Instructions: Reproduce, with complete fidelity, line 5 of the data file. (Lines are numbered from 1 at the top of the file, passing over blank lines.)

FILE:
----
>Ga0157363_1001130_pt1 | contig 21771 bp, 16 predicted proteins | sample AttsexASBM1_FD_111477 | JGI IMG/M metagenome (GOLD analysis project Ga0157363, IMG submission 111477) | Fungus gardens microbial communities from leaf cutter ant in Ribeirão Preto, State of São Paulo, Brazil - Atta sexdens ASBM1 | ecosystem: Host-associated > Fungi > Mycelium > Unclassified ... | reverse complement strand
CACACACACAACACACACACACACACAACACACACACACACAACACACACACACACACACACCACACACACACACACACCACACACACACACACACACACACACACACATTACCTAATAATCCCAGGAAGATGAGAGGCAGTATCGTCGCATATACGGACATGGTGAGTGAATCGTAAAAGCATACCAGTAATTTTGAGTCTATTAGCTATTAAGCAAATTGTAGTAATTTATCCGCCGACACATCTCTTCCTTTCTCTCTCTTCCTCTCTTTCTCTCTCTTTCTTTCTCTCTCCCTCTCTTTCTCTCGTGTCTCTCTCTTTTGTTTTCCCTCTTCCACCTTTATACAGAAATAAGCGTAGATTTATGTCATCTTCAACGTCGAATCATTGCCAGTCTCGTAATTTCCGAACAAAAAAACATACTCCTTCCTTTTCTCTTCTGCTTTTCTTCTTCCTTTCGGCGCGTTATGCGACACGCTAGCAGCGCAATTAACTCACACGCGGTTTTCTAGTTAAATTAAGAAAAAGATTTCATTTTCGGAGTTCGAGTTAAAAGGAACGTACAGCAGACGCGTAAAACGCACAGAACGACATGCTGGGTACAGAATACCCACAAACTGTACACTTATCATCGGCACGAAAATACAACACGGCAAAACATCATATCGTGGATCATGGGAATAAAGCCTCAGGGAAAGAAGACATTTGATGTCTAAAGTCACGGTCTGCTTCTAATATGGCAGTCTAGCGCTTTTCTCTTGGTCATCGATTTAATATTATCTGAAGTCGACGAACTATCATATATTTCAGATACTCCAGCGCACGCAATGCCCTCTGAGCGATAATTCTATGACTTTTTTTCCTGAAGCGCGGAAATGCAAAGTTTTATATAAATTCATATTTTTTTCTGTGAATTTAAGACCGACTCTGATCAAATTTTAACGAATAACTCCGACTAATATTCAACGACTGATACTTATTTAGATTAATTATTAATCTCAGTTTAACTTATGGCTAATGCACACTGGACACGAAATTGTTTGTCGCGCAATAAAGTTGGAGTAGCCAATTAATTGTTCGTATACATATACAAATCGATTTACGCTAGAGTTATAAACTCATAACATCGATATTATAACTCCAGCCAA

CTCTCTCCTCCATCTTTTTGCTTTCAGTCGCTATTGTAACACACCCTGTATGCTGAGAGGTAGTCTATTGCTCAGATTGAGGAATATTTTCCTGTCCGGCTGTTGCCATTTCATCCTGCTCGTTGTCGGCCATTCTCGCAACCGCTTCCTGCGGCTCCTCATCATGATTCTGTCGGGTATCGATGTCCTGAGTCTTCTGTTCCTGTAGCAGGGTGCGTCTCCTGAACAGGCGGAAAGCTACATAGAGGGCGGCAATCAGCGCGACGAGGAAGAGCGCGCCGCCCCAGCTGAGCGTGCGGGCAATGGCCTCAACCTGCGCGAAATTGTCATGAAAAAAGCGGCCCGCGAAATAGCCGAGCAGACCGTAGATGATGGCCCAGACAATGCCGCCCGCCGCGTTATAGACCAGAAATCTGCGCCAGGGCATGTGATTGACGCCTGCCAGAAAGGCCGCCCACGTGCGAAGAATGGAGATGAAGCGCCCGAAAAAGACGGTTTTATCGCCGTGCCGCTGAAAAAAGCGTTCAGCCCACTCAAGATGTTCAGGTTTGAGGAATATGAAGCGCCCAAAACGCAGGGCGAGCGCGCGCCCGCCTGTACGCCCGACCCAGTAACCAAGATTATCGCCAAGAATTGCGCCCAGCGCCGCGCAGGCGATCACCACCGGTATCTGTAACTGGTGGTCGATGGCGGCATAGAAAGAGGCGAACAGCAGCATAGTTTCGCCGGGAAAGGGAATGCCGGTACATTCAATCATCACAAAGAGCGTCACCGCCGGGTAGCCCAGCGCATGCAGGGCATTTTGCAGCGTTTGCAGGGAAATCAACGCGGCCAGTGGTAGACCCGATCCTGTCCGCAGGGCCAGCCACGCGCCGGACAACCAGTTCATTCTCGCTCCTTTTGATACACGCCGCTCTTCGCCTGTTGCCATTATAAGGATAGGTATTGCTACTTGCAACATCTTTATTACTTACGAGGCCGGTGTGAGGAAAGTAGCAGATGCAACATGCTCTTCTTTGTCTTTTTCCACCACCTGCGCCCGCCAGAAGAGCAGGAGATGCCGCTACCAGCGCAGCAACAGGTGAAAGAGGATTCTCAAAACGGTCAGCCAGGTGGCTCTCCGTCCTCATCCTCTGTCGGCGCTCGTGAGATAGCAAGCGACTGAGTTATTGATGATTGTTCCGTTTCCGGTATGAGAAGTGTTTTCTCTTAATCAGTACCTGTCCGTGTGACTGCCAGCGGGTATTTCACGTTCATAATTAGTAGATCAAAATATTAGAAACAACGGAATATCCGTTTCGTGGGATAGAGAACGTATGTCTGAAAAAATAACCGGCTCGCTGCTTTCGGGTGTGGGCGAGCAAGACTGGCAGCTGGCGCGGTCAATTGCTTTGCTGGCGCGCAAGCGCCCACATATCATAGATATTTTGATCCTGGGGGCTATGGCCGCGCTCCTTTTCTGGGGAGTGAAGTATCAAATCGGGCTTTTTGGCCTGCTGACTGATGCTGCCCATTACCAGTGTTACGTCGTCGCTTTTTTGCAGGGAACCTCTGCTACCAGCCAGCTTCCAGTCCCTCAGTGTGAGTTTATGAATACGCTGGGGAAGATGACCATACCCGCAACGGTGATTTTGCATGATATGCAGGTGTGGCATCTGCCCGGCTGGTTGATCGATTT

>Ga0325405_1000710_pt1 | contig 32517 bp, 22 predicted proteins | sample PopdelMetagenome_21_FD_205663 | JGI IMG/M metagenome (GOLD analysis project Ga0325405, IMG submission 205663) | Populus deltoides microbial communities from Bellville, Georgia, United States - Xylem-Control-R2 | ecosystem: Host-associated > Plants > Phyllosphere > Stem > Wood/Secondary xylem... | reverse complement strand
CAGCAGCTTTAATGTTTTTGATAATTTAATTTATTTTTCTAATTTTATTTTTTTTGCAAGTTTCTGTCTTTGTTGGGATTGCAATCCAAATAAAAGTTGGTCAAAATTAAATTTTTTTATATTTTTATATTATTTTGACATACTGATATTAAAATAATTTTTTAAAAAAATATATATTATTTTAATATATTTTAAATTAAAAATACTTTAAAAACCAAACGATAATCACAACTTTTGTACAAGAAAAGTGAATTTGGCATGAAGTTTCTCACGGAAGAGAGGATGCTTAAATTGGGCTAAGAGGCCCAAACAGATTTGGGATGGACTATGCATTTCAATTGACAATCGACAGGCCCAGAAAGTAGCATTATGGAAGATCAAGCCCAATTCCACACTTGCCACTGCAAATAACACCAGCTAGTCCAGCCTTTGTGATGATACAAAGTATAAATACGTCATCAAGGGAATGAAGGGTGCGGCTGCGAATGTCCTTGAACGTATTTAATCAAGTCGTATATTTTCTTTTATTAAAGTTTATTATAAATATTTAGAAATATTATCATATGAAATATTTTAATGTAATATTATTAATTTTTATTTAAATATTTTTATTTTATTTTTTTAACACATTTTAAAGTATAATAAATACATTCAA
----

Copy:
CAGCAGCTTTAATGTTTTTGATAATTTAATTTATTTTTCTAATTTTATTTTTTTTGCAAGTTTCTGTCTTTGTTGGGATTGCAATCCAAATAAAAGTTGGTCAAAATTAAATTTTTTTATATTTTTATATTATTTTGACATACTGATATTAAAATAATTTTTTAAAAAAATATATATTATTTTAATATATTTTAAATTAAAAATACTTTAAAAACCAAACGATAATCACAACTTTTGTACAAGAAAAGTGAATTTGGCATGAAGTTTCTCACGGAAGAGAGGATGCTTAAATTGGGCTAAGAGGCCCAAACAGATTTGGGATGGACTATGCATTTCAATTGACAATCGACAGGCCCAGAAAGTAGCATTATGGAAGATCAAGCCCAATTCCACACTTGCCACTGCAAATAACACCAGCTAGTCCAGCCTTTGTGATGATACAAAGTATAAATACGTCATCAAGGGAATGAAGGGTGCGGCTGCGAATGTCCTTGAACGTATTTAATCAAGTCGTATATTTTCTTTTATTAAAGTTTATTATAAATATTTAGAAATATTATCATATGAAATATTTTAATGTAATATTATTAATTTTTATTTAAATATTTTTATTTTATTTTTTTAACACATTTTAAAGTATAATAAATACATTCAA